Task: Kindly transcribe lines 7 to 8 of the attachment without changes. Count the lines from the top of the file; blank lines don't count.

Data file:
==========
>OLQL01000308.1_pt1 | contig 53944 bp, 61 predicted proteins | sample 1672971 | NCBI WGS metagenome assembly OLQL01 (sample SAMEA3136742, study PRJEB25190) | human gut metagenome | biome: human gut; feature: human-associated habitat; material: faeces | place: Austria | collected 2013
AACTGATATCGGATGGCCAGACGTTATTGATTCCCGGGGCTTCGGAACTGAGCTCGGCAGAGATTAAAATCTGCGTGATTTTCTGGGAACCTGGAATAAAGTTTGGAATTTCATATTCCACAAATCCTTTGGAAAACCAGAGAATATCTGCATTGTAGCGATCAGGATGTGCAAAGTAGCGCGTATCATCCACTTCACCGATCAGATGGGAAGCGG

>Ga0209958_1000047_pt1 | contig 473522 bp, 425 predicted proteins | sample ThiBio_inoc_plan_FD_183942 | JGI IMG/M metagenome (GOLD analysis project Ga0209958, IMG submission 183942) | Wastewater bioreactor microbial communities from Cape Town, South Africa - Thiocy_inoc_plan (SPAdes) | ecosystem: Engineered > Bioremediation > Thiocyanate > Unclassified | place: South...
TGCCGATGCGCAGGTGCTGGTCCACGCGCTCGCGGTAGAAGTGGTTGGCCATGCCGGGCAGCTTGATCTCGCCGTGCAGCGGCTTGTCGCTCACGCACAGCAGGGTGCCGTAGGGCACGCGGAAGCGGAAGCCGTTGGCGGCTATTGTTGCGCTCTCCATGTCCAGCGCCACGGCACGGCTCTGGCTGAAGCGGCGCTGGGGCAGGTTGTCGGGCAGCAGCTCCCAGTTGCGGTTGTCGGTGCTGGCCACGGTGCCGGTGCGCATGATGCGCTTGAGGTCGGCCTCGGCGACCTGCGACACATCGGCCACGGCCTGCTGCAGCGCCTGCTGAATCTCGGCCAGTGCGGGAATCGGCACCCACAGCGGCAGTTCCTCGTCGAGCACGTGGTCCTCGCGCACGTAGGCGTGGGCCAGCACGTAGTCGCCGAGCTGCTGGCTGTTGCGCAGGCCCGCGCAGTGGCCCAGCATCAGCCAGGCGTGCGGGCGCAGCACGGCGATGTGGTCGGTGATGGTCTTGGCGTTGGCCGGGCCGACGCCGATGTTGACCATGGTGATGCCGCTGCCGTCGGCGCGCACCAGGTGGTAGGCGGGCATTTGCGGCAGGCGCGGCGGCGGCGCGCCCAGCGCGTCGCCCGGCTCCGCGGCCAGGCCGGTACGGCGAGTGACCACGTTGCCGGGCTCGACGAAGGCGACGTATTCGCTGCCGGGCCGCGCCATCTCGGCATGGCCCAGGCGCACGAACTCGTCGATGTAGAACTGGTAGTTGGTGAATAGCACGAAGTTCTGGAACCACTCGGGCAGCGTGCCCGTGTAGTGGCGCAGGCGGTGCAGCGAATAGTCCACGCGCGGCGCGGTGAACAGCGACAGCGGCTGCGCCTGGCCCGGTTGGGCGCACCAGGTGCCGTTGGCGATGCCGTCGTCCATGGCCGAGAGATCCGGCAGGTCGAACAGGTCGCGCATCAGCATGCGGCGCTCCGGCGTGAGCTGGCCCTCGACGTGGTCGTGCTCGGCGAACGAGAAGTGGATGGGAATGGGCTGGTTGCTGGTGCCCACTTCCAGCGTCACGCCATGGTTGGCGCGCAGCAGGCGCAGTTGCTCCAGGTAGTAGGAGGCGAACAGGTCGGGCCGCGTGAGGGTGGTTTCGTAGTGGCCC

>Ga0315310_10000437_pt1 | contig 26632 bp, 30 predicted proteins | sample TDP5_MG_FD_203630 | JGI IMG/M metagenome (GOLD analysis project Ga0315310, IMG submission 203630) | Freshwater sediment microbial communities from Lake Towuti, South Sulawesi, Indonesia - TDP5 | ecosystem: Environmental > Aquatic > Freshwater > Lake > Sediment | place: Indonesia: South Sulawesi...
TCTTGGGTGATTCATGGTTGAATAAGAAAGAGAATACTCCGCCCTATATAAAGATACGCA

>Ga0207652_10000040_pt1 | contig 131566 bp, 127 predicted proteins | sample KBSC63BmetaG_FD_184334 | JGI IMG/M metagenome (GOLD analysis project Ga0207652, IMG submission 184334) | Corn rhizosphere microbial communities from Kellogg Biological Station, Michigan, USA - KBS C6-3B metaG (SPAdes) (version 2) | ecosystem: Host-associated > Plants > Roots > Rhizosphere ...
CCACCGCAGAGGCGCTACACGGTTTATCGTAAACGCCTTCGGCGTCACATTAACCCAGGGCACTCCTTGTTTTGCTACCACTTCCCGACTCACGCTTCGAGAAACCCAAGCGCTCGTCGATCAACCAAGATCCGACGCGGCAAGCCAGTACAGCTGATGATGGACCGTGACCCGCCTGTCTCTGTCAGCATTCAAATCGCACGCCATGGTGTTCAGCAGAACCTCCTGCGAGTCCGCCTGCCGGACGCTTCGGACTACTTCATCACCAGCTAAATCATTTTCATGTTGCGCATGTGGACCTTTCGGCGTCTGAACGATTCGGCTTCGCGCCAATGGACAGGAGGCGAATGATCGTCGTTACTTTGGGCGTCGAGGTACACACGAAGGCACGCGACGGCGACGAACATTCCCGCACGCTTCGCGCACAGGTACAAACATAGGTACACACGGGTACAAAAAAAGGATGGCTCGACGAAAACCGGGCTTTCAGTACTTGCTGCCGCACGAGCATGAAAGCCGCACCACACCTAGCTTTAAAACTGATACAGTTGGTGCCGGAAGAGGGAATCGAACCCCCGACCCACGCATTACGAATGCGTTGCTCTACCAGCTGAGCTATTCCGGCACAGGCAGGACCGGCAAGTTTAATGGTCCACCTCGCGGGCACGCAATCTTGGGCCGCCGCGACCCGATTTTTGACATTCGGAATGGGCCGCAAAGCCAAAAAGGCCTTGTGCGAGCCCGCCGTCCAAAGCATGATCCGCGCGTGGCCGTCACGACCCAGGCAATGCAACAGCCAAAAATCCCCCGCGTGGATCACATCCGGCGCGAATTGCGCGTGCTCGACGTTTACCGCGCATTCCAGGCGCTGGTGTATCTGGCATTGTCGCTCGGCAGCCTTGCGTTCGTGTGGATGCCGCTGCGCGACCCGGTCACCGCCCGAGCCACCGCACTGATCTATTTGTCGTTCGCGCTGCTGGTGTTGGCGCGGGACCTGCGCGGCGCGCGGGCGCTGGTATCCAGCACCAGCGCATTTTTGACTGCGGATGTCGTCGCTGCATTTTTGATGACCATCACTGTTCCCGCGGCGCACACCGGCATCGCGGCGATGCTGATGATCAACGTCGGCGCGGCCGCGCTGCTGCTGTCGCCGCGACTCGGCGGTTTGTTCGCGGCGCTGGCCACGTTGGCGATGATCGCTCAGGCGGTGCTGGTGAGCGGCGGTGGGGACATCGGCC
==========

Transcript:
>Ga0207652_10000040_pt1 | contig 131566 bp, 127 predicted proteins | sample KBSC63BmetaG_FD_184334 | JGI IMG/M metagenome (GOLD analysis project Ga0207652, IMG submission 184334) | Corn rhizosphere microbial communities from Kellogg Biological Station, Michigan, USA - KBS C6-3B metaG (SPAdes) (version 2) | ecosystem: Host-associated > Plants > Roots > Rhizosphere ...
CCACCGCAGAGGCGCTACACGGTTTATCGTAAACGCCTTCGGCGTCACATTAACCCAGGGCACTCCTTGTTTTGCTACCACTTCCCGACTCACGCTTCGAGAAACCCAAGCGCTCGTCGATCAACCAAGATCCGACGCGGCAAGCCAGTACAGCTGATGATGGACCGTGACCCGCCTGTCTCTGTCAGCATTCAAATCGCACGCCATGGTGTTCAGCAGAACCTCCTGCGAGTCCGCCTGCCGGACGCTTCGGACTACTTCATCACCAGCTAAATCATTTTCATGTTGCGCATGTGGACCTTTCGGCGTCTGAACGATTCGGCTTCGCGCCAATGGACAGGAGGCGAATGATCGTCGTTACTTTGGGCGTCGAGGTACACACGAAGGCACGCGACGGCGACGAACATTCCCGCACGCTTCGCGCACAGGTACAAACATAGGTACACACGGGTACAAAAAAAGGATGGCTCGACGAAAACCGGGCTTTCAGTACTTGCTGCCGCACGAGCATGAAAGCCGCACCACACCTAGCTTTAAAACTGATACAGTTGGTGCCGGAAGAGGGAATCGAACCCCCGACCCACGCATTACGAATGCGTTGCTCTACCAGCTGAGCTATTCCGGCACAGGCAGGACCGGCAAGTTTAATGGTCCACCTCGCGGGCACGCAATCTTGGGCCGCCGCGACCCGATTTTTGACATTCGGAATGGGCCGCAAAGCCAAAAAGGCCTTGTGCGAGCCCGCCGTCCAAAGCATGATCCGCGCGTGGCCGTCACGACCCAGGCAATGCAACAGCCAAAAATCCCCCGCGTGGATCACATCCGGCGCGAATTGCGCGTGCTCGACGTTTACCGCGCATTCCAGGCGCTGGTGTATCTGGCATTGTCGCTCGGCAGCCTTGCGTTCGTGTGGATGCCGCTGCGCGACCCGGTCACCGCCCGAGCCACCGCACTGATCTATTTGTCGTTCGCGCTGCTGGTGTTGGCGCGGGACCTGCGCGGCGCGCGGGCGCTGGTATCCAGCACCAGCGCATTTTTGACTGCGGATGTCGTCGCTGCATTTTTGATGACCATCACTGTTCCCGCGGCGCACACCGGCATCGCGGCGATGCTGATGATCAACGTCGGCGCGGCCGCGCTGCTGCTGTCGCCGCGACTCGGCGGTTTGTTCGCGGCGCTGGCCACGTTGGCGATGATCGCTCAGGCGGTGCTGGTGAGCGGCGGTGGGGACATCGGCC